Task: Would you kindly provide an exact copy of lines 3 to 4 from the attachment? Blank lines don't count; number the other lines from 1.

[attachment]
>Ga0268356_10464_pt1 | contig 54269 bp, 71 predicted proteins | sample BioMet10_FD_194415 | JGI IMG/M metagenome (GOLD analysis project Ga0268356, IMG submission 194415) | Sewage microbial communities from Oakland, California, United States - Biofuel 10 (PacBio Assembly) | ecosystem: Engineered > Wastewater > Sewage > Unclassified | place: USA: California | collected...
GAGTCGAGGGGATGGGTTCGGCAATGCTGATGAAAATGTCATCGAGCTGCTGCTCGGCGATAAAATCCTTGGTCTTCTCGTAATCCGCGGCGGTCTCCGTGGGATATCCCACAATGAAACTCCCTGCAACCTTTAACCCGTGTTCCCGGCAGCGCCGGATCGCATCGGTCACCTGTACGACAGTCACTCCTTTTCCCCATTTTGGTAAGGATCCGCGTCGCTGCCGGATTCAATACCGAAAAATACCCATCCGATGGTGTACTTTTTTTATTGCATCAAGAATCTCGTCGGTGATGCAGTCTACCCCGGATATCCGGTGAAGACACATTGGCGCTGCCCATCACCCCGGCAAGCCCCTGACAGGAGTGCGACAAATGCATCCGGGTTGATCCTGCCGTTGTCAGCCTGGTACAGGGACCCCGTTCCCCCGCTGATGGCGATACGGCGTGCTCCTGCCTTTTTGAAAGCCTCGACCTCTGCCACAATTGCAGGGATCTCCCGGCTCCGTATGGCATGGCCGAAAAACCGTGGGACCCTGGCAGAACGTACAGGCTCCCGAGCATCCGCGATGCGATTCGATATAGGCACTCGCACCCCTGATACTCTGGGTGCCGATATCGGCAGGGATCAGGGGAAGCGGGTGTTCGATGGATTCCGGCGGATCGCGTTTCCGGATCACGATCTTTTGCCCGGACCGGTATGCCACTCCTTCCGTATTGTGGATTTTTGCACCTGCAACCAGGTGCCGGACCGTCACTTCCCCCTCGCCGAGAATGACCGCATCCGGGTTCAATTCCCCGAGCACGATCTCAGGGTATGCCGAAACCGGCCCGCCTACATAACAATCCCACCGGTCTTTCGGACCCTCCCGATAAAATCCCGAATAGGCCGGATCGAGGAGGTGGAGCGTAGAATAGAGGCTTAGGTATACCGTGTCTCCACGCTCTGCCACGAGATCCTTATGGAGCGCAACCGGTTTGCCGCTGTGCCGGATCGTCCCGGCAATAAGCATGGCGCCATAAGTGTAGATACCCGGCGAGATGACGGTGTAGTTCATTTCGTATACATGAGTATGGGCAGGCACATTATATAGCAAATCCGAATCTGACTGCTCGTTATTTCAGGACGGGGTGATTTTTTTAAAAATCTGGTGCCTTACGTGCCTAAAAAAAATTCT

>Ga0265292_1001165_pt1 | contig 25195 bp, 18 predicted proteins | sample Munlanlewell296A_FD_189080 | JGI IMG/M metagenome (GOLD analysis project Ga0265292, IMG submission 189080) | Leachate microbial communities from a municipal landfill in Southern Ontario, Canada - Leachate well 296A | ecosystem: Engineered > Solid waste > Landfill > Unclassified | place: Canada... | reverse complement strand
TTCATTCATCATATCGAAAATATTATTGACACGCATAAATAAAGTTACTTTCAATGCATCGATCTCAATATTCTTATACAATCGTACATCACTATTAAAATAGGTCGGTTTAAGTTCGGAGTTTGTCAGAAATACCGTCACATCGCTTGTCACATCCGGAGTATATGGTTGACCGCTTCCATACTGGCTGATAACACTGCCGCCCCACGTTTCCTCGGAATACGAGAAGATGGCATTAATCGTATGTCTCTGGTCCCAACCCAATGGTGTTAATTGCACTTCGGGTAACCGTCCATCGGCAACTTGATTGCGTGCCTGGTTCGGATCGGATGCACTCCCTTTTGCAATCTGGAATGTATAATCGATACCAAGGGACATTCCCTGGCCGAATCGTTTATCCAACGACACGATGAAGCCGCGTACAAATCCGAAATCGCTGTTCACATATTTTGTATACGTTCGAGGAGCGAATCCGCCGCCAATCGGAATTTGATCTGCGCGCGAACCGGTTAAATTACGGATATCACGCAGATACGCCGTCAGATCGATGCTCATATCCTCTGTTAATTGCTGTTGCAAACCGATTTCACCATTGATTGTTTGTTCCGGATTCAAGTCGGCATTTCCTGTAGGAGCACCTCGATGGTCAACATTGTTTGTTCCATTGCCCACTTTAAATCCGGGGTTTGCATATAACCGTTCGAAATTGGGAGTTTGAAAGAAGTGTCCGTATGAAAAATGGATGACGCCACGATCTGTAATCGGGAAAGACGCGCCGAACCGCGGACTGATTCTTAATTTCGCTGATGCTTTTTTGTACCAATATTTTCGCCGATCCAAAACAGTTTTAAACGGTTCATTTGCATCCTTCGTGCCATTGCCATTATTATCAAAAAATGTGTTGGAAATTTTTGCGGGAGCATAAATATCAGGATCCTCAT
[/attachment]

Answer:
>Ga0265292_1001165_pt1 | contig 25195 bp, 18 predicted proteins | sample Munlanlewell296A_FD_189080 | JGI IMG/M metagenome (GOLD analysis project Ga0265292, IMG submission 189080) | Leachate microbial communities from a municipal landfill in Southern Ontario, Canada - Leachate well 296A | ecosystem: Engineered > Solid waste > Landfill > Unclassified | place: Canada... | reverse complement strand
TTCATTCATCATATCGAAAATATTATTGACACGCATAAATAAAGTTACTTTCAATGCATCGATCTCAATATTCTTATACAATCGTACATCACTATTAAAATAGGTCGGTTTAAGTTCGGAGTTTGTCAGAAATACCGTCACATCGCTTGTCACATCCGGAGTATATGGTTGACCGCTTCCATACTGGCTGATAACACTGCCGCCCCACGTTTCCTCGGAATACGAGAAGATGGCATTAATCGTATGTCTCTGGTCCCAACCCAATGGTGTTAATTGCACTTCGGGTAACCGTCCATCGGCAACTTGATTGCGTGCCTGGTTCGGATCGGATGCACTCCCTTTTGCAATCTGGAATGTATAATCGATACCAAGGGACATTCCCTGGCCGAATCGTTTATCCAACGACACGATGAAGCCGCGTACAAATCCGAAATCGCTGTTCACATATTTTGTATACGTTCGAGGAGCGAATCCGCCGCCAATCGGAATTTGATCTGCGCGCGAACCGGTTAAATTACGGATATCACGCAGATACGCCGTCAGATCGATGCTCATATCCTCTGTTAATTGCTGTTGCAAACCGATTTCACCATTGATTGTTTGTTCCGGATTCAAGTCGGCATTTCCTGTAGGAGCACCTCGATGGTCAACATTGTTTGTTCCATTGCCCACTTTAAATCCGGGGTTTGCATATAACCGTTCGAAATTGGGAGTTTGAAAGAAGTGTCCGTATGAAAAATGGATGACGCCACGATCTGTAATCGGGAAAGACGCGCCGAACCGCGGACTGATTCTTAATTTCGCTGATGCTTTTTTGTACCAATATTTTCGCCGATCCAAAACAGTTTTAAACGGTTCATTTGCATCCTTCGTGCCATTGCCATTATTATCAAAAAATGTGTTGGAAATTTTTGCGGGAGCATAAATATCAGGATCCTCAT